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Poitou Charentes Province of France

Cognac from the Poitou Charentes region

Cognac is named after the town of Cognac in France, and is a brandy produced in the Poitou-Charentes region surrounding the town.

Cognac must be made from at least 90% Ugni Blanc, Folle Blanche, or Colombard grapes.  The rest of the cognac can consist of ten selected grapes.  However, you will find that most cognac is made from Ugni Blanc.

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Cognac from Poitou Charentes Province of France

In order for the brandy to be called a cognac, it must be distilled twice in copper pot stills and then aged for at least 2 years in traditional French oak barrels that are air-tightly sealed.

A related drink produced in another region is armagnac from Armagnac and calvados (spirit) from the Basse-Normandie or Lower Normandy region.

Along with armagnac in Armagnac, France and sherry in Jerez, Spain, Cognac is one of only three officially demarcated brandy regions in Europe.

The region of Cognac which is technically a commune in the French departement of Charente is divided up into six growth areas, known as crus  or cru, and cover the departments of the Charente-Maritime, a large part of the Charente and a few areas in Deux-Sèvres and the Dordogne.

The six crus are, in order of decreasing appreciation of the cognacs coming from them: Grande Champagne, Petite Champagne, Borderies, Fins Bois, Bons Bois, and Bois Ordinaires.

A cognac made from just the first two of these crus (with at least 50% from Grande Champagne) is called "fine champagne cognac".  And the "champagne" comes from archaic words meaning chalky soil, which is a characteristic of both areas.

Yet even if a brandy is produced within the defined region and fails to meet any of the strict criteria set down by the governing body of cognac production, it may not be called cognac, nor sold as such.  This why, although you see many types of brandy on sale, the brandy produced elsewhere in France or in the world for that matter, cannot legally be called "cognac".

Some basic criteria for cognac:

  • It must be produced within the set region, from wine using specific grape varieties.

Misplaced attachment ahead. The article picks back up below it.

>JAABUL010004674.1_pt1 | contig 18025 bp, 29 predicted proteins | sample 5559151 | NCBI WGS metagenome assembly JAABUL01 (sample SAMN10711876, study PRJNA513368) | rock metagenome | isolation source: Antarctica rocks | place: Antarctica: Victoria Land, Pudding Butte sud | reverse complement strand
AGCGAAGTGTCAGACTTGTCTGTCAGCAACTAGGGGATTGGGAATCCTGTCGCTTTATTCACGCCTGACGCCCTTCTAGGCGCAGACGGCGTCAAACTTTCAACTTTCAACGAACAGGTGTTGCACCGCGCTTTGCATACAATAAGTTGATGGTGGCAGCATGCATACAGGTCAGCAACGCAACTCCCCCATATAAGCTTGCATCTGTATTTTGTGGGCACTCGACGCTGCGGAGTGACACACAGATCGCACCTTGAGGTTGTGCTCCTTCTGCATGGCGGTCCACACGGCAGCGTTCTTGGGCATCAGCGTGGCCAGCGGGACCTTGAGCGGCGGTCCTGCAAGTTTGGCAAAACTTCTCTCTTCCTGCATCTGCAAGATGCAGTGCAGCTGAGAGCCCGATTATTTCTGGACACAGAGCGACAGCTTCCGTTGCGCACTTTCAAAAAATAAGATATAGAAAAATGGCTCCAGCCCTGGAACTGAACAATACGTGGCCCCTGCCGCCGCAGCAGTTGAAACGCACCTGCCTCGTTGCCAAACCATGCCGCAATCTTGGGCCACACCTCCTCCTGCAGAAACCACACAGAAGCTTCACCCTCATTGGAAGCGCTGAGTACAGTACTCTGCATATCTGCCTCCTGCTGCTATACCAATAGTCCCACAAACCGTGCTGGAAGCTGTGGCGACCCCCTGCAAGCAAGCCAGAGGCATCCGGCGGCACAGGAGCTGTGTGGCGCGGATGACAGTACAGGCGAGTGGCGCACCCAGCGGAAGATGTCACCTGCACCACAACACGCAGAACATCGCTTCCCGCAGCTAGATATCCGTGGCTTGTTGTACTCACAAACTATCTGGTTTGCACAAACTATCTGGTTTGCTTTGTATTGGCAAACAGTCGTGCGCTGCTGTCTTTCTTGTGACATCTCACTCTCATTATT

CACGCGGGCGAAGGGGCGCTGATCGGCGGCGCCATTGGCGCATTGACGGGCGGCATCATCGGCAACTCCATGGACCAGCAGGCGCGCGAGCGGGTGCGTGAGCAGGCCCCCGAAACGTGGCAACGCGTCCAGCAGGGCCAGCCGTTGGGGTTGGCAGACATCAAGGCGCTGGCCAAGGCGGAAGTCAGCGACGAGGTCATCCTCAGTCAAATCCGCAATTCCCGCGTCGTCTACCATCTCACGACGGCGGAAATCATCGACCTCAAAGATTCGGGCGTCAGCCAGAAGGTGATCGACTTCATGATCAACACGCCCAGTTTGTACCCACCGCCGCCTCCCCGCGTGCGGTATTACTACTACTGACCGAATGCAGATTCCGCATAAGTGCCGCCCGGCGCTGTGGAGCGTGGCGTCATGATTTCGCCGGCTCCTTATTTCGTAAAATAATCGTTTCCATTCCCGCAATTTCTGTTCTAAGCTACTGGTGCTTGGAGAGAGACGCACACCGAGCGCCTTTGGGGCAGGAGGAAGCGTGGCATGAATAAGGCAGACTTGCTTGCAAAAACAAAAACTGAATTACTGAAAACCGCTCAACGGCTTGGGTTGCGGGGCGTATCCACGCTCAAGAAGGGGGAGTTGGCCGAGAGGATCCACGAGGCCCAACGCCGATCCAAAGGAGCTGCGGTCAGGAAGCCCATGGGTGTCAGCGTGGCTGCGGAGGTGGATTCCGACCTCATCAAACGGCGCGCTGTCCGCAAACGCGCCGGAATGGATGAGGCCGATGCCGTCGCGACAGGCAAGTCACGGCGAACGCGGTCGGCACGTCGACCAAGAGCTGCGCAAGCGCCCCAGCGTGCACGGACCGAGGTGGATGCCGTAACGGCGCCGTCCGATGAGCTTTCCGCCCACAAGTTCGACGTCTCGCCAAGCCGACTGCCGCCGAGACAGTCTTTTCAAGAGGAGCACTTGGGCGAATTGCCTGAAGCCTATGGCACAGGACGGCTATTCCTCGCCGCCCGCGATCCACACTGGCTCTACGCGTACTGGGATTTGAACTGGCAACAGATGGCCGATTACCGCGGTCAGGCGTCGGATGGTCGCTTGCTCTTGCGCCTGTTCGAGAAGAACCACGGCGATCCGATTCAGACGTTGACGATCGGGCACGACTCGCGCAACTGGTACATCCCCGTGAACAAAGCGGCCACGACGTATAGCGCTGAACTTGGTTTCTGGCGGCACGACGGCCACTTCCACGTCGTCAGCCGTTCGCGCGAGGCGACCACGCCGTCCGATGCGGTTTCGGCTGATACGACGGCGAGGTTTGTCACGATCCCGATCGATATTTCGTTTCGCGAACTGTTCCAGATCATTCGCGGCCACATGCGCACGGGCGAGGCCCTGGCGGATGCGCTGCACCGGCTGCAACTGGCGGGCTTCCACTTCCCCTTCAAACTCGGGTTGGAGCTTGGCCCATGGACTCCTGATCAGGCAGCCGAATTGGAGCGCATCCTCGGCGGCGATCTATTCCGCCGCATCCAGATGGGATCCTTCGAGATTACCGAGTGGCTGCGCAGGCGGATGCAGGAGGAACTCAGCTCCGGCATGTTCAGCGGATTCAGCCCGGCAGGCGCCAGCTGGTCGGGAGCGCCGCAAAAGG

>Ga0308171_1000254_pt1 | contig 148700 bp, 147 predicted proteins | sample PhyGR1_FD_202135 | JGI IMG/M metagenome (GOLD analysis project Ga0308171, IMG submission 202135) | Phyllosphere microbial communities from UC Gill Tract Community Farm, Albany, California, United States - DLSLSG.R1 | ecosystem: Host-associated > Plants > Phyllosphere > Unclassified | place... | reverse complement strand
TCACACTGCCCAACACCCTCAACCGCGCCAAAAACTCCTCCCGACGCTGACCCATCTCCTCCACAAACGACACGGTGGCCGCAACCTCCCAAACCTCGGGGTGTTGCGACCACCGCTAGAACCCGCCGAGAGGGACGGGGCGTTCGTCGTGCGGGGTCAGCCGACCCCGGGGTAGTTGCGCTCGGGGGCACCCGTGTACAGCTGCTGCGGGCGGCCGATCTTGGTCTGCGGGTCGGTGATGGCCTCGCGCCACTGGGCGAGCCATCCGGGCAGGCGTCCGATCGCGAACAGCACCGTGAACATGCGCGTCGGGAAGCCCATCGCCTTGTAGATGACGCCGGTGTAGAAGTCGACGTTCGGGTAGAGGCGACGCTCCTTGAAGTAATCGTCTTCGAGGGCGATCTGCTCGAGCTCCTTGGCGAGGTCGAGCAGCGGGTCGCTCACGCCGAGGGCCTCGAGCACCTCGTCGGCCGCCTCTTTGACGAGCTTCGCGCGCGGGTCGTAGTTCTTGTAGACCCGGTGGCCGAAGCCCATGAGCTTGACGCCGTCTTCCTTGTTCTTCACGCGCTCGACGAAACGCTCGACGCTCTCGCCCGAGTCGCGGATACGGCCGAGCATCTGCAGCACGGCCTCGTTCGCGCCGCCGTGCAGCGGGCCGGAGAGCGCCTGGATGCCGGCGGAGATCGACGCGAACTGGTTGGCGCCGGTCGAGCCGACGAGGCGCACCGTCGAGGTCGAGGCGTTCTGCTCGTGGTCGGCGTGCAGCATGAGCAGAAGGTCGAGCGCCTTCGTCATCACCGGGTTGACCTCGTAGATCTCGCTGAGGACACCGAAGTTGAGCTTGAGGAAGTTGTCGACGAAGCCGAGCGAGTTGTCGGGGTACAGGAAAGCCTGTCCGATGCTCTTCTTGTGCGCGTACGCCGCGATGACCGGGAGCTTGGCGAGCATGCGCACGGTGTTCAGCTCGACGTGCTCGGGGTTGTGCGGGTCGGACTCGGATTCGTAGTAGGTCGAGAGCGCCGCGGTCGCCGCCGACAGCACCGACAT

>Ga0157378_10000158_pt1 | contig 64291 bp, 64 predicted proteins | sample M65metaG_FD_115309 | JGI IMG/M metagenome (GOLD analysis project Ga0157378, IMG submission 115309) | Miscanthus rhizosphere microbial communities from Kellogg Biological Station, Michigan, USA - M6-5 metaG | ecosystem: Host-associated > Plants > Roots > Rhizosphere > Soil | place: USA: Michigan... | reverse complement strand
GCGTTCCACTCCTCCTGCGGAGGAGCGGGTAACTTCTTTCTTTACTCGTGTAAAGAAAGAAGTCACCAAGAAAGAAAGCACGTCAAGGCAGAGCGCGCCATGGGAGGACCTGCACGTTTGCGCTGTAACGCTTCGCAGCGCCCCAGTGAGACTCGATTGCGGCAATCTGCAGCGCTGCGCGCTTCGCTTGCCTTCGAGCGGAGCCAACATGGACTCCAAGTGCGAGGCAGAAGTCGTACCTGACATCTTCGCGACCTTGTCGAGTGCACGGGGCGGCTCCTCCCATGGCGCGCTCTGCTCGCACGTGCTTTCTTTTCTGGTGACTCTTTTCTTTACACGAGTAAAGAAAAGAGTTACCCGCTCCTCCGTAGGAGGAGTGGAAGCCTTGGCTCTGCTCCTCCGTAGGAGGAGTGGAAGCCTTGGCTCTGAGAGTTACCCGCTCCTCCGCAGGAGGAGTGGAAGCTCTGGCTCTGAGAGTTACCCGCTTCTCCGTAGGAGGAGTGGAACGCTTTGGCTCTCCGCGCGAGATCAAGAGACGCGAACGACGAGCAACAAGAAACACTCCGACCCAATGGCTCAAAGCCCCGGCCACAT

• It must be obtained through double distillation, in typical copper Charentais stills.
  • It must be aged in French oak barrels for a minimum of two years, which give it part of its colour and part of its taste.

The age of the cognac is calculated as that of the youngest eau-de-vie used in the blend.  The blend is usually of different ages and in the case of the larger and more commercial producers is also produced from different local areas.  This blending of the different eaux-de-vie is important to obtain a complexity of flavours absent from an eau-de-vie from a single distillery or vineyard.

Known as a Maitre de Chai, each cognac house has a master taster who is responsible for creating this delicate blend of spirits, so that the cognac produced by a company today will taste almost exactly the same as a cognac produced by that same company 50 years ago, or in 50 years' time.

There are hundreds of vineyards in the Cognac region who sell their own cognac. These are likewise blended from the eaux-de-vie of different years, but they are single-vineyard cognacs, which vary slightly from year to year and according to the taste of the producer, hence lacking some of the predictability of the better-known commercial products, but provide variety of experience.  The small producers will sell their product to individual buyers, wine dealers, bars and restaurants, with the remainder being acquired by larger cognac houses for blending.

So if you want to experience Cognac, then many of the cognac producers in the town of Cognac and the surrounding area allow visitors to taste their product and some of the larger companies have guided tours to show visitors how the cognac is made.

Cognac from Poitou Charentes Province of France

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